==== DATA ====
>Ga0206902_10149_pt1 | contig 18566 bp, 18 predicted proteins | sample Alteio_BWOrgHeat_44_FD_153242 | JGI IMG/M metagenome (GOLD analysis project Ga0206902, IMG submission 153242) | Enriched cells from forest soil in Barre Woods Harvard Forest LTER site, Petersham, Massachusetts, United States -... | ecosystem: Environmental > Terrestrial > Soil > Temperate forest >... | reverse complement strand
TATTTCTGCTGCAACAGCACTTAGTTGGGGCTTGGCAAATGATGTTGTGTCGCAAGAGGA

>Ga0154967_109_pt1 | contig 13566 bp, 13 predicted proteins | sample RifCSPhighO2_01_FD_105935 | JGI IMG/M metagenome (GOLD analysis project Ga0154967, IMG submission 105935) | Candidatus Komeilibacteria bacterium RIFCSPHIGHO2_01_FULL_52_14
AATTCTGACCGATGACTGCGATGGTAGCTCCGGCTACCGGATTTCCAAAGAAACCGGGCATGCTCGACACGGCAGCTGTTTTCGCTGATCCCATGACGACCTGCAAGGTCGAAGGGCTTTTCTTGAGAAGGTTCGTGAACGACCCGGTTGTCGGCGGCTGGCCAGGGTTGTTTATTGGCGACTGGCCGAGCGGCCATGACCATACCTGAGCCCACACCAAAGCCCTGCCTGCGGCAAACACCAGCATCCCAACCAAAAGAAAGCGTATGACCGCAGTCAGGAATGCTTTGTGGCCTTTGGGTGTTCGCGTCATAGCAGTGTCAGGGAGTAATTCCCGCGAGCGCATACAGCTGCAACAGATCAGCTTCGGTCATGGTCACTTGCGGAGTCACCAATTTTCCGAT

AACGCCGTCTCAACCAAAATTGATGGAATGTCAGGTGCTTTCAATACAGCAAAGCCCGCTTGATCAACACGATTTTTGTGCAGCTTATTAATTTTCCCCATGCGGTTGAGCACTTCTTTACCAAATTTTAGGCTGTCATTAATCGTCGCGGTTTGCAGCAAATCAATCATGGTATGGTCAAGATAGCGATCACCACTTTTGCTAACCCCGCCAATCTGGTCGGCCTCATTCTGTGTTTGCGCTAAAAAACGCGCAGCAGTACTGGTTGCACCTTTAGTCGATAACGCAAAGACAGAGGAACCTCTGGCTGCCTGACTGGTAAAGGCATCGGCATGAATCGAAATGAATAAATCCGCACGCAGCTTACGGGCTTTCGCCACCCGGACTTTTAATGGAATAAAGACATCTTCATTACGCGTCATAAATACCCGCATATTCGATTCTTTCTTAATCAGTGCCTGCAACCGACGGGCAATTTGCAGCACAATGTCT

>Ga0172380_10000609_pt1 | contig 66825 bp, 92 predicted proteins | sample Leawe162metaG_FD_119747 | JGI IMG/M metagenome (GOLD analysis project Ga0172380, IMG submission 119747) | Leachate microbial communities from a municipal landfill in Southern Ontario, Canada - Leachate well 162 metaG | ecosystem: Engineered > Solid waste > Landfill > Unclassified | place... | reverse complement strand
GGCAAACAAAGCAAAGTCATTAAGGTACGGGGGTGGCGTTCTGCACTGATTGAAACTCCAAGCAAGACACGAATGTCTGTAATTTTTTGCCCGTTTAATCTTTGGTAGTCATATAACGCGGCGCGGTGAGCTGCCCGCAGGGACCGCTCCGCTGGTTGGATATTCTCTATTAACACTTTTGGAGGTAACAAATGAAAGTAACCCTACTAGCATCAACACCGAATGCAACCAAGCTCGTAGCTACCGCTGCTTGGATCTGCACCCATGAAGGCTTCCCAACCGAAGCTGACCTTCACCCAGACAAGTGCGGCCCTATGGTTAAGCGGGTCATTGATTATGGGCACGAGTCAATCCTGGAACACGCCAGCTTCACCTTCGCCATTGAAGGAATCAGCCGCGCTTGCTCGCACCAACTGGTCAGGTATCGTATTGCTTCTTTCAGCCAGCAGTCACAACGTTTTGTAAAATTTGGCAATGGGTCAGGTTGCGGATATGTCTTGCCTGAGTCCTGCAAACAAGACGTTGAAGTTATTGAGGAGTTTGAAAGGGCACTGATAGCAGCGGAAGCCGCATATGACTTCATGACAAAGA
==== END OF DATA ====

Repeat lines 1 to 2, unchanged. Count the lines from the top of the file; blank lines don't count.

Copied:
>Ga0206902_10149_pt1 | contig 18566 bp, 18 predicted proteins | sample Alteio_BWOrgHeat_44_FD_153242 | JGI IMG/M metagenome (GOLD analysis project Ga0206902, IMG submission 153242) | Enriched cells from forest soil in Barre Woods Harvard Forest LTER site, Petersham, Massachusetts, United States -... | ecosystem: Environmental > Terrestrial > Soil > Temperate forest >... | reverse complement strand
TATTTCTGCTGCAACAGCACTTAGTTGGGGCTTGGCAAATGATGTTGTGTCGCAAGAGGA